When using an open grid or net-like panel-forming material such as the polygrid 30, the alternate strands 32 and apertures 36 of the peripheral portions 50 make sealing of the mold cavity 48 to preclude leakage of molten frame-forming material during the injection molding process difficult. Therefore, a unique sealing means designated generally by the reference numeral 70 is provided, the construction and utility of which is shown particularly in FIG. 14. In the upper portion of FIG. 14, the mold members 44, 46 are in their spaced or open position, and the elements forming the sealing means 70 are exploded and in section for illustrative clarity. The sealing means 70 comprises elastomeric sealing elements 72 made of rubber or the like carried by support members 74, fixed, as by bolts 76 or the like to portions of the frame 42. The elastomeric sealing elements 72 may be replaced from time to time, as necessary and extend peripherally around each of the mold members 44, 46 just inside of the portions defining the mold cavity 48.
The inner face portions 73 of the elastomeric sealing elements 72 extend slightly beyond the mating surfaces of the mold members 44, 46. When the mold members 44, 46 are closed, as seen in the lower portion of FIG. 14, the elastomeric sealing members 72 are squeezed together to surround the strands 32 and fill the apertures 36 of the polygrid 30. The opposed sealing members 72 actually flare out slightly to close a small gap 80 of the approximate thickness of the strands 32 which has been provided between the mating mold members at the base of the portion of the mold cavity 48 which forms the stem 63 of the T-shaped frame 62. In this fashion, molten frame-forming material cannot escape to mar the appearance of the finished frame panel.
With reference to FIGS. 15 and 16, means designated generally by the reference numeral 90 may be provided for temporarily locating and pre-tensioning the panel-forming polygrid 30 before the mold members 44, 46 are closed for the injection molding process. The locating means 90 may comprise four locator fingers 92 carried by the fixed mold member 44 and biased as by springs 93 to normally extend outwardly of the mating faces thereof, even beyond the face portions 73 of the sealing elements 72 as seen in the upper portion of FIG. 15. When in this position, a grid-like panel-forming means 30 can be positioned over the fingers 92, which can be angularly adjusted as schematically shown by the arrow 94 in FIG. 16 in any conventional manner and fixed in the adjusted position to initially pre-tension the polygrid 30 before the mold members 44, 46 are closed. The adjustment and securing of the locator fingers 92 in position may be manual, spring-pressed or pneumatic. For example, a set screw, not shown, may be used to secure each locator finger 92 along a track 95 for initial tensioning of a polygrid 30 or the like. An abutment may be provided on the moveable mold member 46 to engage the locator fingers 92 as shown in the lower portion of FIG. 15 to depress the locator fingers 92 against the bias of the spring members 93 during the injection molding process.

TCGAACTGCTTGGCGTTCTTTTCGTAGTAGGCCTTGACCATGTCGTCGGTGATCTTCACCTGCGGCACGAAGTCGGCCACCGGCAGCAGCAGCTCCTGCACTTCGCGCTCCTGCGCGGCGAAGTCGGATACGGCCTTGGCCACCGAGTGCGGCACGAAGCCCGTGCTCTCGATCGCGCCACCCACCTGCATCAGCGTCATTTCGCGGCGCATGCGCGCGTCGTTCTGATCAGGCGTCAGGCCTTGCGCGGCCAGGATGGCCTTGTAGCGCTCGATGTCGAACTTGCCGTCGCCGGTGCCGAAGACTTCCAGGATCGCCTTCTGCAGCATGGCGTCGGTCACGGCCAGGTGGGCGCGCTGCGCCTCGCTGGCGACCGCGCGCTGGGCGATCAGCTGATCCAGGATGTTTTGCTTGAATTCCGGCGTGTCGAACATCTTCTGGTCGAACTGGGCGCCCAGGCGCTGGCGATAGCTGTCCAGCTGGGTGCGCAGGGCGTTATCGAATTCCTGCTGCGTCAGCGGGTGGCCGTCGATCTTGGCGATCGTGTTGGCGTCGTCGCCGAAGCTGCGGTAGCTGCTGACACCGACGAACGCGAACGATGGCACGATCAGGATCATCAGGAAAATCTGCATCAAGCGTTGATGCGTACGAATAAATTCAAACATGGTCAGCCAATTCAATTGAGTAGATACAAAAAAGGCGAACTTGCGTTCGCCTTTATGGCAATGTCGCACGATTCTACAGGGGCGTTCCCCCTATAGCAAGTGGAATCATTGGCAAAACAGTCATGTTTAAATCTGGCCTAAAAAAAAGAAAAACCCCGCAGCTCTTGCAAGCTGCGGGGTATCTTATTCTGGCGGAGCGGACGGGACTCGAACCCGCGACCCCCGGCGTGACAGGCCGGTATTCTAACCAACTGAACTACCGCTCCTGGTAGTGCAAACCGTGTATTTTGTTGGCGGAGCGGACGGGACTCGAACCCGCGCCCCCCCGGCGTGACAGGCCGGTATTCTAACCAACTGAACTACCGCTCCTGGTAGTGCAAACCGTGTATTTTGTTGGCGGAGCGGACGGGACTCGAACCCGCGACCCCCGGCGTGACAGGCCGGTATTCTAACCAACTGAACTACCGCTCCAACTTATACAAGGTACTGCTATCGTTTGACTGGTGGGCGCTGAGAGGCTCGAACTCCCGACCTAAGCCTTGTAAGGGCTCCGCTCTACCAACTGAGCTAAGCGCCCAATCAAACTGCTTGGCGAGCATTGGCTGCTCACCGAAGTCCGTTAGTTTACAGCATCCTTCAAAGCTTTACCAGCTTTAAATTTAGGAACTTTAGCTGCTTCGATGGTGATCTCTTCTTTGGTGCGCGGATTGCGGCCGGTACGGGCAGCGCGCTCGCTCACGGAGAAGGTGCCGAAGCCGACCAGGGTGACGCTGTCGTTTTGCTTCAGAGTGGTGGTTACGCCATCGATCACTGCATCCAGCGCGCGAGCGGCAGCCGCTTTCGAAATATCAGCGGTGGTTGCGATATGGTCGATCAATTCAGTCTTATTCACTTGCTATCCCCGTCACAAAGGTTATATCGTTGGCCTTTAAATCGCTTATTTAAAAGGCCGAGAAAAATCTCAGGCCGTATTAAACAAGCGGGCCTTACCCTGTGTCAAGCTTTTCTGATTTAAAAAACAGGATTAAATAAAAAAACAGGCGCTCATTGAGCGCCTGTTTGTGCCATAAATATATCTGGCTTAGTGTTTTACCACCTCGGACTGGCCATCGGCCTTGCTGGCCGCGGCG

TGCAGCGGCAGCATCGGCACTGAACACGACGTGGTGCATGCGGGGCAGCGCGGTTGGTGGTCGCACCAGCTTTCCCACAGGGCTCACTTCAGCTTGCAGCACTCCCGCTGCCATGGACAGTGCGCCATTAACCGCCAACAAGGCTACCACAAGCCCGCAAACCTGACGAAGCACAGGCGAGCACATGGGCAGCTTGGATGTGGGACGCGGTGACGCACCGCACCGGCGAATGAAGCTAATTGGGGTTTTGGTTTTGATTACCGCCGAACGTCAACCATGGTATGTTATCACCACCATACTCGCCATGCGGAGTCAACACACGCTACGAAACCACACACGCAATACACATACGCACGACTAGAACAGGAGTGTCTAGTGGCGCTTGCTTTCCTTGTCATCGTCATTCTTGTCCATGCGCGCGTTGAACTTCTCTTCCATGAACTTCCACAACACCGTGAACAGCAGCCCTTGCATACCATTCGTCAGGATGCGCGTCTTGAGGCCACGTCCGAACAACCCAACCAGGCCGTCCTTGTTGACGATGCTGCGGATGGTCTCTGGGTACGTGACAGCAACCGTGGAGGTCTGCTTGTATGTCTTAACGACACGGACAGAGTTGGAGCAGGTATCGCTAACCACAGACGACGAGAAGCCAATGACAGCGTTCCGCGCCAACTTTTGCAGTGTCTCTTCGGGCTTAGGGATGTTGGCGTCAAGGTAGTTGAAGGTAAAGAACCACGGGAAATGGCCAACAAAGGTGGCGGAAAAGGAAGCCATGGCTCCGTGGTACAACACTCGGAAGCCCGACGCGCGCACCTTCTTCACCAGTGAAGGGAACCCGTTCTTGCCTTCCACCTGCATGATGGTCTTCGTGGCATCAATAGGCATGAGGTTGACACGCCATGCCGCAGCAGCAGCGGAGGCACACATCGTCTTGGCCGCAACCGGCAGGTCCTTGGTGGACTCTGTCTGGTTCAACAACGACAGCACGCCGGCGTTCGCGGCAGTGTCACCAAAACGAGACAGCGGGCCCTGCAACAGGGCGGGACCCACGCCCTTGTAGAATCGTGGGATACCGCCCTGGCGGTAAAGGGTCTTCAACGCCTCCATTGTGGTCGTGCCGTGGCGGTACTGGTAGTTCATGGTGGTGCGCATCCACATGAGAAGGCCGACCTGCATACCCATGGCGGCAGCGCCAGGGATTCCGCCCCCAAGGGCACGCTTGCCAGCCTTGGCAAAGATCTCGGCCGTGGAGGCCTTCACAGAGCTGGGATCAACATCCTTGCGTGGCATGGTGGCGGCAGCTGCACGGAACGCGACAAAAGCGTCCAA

An alternate panel-forming material and molding technique is shown in FIGS. 9-13. The panel-forming polygrid material 30a has a peripheral selvedge 50a provided with a multiplicity of apertures 51 designed to receive the molten frame-forming material during the injection molding procedure to more securely engage the panel-forming material within the frame 62a in the framed panel 60a seen in FIG. 13. As in the polygrid 30, the strands 32a of the modified polygrid 30a have been stretched to molecularly orient the molecules, permitting tensioning of the panel in the frame by reversion.
A simplified injection molding apparatus 40a is schematically illustrated in FIGS. 11 and 12. With the use of the modified polygrid 30a the elastomeric sealing means 70 is not necessary since the selvedge 50a adequately seals the entire periphery of the mating mold members 44a, 46a against leakage of the molten frame-forming material.